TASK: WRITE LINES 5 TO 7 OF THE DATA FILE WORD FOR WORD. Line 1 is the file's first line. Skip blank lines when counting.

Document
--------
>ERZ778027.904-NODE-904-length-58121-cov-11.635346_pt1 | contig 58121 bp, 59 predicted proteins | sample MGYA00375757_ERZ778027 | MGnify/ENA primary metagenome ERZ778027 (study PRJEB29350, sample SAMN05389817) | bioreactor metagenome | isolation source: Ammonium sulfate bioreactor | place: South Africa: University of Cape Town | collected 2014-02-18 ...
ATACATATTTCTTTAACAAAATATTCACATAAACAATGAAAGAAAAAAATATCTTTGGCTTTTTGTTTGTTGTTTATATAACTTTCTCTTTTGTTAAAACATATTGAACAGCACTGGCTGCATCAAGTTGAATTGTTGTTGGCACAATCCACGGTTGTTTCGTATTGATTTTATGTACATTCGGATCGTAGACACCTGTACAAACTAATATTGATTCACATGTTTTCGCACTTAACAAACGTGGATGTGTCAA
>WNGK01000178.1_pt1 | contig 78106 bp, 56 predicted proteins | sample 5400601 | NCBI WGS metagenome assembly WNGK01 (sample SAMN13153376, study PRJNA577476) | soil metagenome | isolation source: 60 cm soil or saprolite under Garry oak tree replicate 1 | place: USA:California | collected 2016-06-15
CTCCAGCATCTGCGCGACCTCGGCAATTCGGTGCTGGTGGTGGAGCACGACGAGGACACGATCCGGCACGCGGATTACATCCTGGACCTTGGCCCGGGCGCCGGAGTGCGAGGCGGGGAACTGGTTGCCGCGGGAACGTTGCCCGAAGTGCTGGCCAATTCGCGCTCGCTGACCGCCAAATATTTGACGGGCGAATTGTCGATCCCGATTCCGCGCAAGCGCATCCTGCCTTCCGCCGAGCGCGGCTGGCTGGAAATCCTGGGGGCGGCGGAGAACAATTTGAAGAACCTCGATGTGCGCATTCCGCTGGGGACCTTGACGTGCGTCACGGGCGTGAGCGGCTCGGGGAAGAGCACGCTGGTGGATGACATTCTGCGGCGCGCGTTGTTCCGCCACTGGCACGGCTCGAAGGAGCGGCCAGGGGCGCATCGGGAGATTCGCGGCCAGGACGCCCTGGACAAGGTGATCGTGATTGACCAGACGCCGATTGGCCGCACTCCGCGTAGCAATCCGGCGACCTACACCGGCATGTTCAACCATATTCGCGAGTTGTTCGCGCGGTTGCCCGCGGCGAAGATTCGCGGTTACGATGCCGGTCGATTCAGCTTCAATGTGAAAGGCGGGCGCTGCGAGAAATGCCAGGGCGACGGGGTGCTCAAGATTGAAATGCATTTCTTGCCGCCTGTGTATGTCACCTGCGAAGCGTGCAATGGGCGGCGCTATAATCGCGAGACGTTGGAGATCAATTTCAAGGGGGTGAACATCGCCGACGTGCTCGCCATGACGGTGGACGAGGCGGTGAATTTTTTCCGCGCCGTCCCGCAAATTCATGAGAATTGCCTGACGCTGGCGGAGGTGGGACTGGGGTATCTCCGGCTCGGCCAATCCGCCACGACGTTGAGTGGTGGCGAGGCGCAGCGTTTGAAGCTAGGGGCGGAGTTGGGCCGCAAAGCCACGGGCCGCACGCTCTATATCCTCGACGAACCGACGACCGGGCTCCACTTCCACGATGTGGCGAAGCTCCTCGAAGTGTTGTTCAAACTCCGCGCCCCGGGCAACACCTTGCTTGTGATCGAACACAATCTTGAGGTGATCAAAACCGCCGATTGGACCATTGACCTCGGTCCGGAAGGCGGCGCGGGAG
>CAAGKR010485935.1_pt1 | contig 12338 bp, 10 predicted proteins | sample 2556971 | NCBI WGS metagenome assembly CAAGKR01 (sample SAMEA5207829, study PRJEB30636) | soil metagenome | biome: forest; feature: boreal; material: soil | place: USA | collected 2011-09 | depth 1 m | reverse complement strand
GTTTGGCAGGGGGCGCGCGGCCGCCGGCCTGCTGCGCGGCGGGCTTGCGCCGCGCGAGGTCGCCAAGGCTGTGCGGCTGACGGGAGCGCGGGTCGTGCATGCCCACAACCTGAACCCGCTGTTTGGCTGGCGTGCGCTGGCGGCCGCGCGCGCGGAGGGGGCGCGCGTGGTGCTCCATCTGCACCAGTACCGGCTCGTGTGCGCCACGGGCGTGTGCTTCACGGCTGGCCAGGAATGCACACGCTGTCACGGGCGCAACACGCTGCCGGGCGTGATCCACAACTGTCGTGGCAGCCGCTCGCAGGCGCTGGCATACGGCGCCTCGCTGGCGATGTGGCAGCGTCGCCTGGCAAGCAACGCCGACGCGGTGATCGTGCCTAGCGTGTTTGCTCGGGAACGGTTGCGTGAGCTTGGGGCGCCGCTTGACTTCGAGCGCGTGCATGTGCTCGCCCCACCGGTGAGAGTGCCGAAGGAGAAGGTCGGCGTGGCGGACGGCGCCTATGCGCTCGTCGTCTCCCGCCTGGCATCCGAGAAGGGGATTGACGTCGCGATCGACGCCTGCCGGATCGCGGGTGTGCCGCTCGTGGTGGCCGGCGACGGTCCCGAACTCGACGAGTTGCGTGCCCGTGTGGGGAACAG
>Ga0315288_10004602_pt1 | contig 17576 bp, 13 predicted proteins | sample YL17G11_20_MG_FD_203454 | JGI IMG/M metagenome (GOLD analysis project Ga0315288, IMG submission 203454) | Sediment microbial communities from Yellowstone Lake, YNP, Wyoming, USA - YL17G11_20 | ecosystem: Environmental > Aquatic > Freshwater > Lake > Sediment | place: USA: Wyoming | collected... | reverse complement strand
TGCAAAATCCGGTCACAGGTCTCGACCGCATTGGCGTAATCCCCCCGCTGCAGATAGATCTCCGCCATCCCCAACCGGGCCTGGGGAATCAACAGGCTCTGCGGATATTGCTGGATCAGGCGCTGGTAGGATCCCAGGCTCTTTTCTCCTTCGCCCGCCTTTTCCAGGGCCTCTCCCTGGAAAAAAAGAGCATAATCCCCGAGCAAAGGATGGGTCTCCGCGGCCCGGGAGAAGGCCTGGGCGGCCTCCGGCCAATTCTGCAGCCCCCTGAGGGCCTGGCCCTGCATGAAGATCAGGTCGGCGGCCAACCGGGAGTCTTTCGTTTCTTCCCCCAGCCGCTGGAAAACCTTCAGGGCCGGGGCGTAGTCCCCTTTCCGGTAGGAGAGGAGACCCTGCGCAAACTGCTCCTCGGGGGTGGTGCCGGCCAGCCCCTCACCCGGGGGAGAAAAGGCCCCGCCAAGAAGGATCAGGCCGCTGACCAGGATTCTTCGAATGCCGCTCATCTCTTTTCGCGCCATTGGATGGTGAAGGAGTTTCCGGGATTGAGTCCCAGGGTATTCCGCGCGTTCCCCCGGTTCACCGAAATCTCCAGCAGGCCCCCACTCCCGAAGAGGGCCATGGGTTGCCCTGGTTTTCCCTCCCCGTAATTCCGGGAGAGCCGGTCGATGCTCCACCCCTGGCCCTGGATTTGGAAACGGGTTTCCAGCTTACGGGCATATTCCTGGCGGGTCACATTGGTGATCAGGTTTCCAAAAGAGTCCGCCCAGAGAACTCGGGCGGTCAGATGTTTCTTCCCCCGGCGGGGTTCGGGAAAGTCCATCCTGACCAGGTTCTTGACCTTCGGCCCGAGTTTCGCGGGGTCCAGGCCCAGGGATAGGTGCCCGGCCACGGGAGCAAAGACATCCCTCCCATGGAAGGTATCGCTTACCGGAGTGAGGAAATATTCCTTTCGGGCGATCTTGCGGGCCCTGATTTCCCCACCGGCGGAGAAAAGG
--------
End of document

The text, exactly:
>CAAGKR010485935.1_pt1 | contig 12338 bp, 10 predicted proteins | sample 2556971 | NCBI WGS metagenome assembly CAAGKR01 (sample SAMEA5207829, study PRJEB30636) | soil metagenome | biome: forest; feature: boreal; material: soil | place: USA | collected 2011-09 | depth 1 m | reverse complement strand
GTTTGGCAGGGGGCGCGCGGCCGCCGGCCTGCTGCGCGGCGGGCTTGCGCCGCGCGAGGTCGCCAAGGCTGTGCGGCTGACGGGAGCGCGGGTCGTGCATGCCCACAACCTGAACCCGCTGTTTGGCTGGCGTGCGCTGGCGGCCGCGCGCGCGGAGGGGGCGCGCGTGGTGCTCCATCTGCACCAGTACCGGCTCGTGTGCGCCACGGGCGTGTGCTTCACGGCTGGCCAGGAATGCACACGCTGTCACGGGCGCAACACGCTGCCGGGCGTGATCCACAACTGTCGTGGCAGCCGCTCGCAGGCGCTGGCATACGGCGCCTCGCTGGCGATGTGGCAGCGTCGCCTGGCAAGCAACGCCGACGCGGTGATCGTGCCTAGCGTGTTTGCTCGGGAACGGTTGCGTGAGCTTGGGGCGCCGCTTGACTTCGAGCGCGTGCATGTGCTCGCCCCACCGGTGAGAGTGCCGAAGGAGAAGGTCGGCGTGGCGGACGGCGCCTATGCGCTCGTCGTCTCCCGCCTGGCATCCGAGAAGGGGATTGACGTCGCGATCGACGCCTGCCGGATCGCGGGTGTGCCGCTCGTGGTGGCCGGCGACGGTCCCGAACTCGACGAGTTGCGTGCCCGTGTGGGGAACAG
>Ga0315288_10004602_pt1 | contig 17576 bp, 13 predicted proteins | sample YL17G11_20_MG_FD_203454 | JGI IMG/M metagenome (GOLD analysis project Ga0315288, IMG submission 203454) | Sediment microbial communities from Yellowstone Lake, YNP, Wyoming, USA - YL17G11_20 | ecosystem: Environmental > Aquatic > Freshwater > Lake > Sediment | place: USA: Wyoming | collected... | reverse complement strand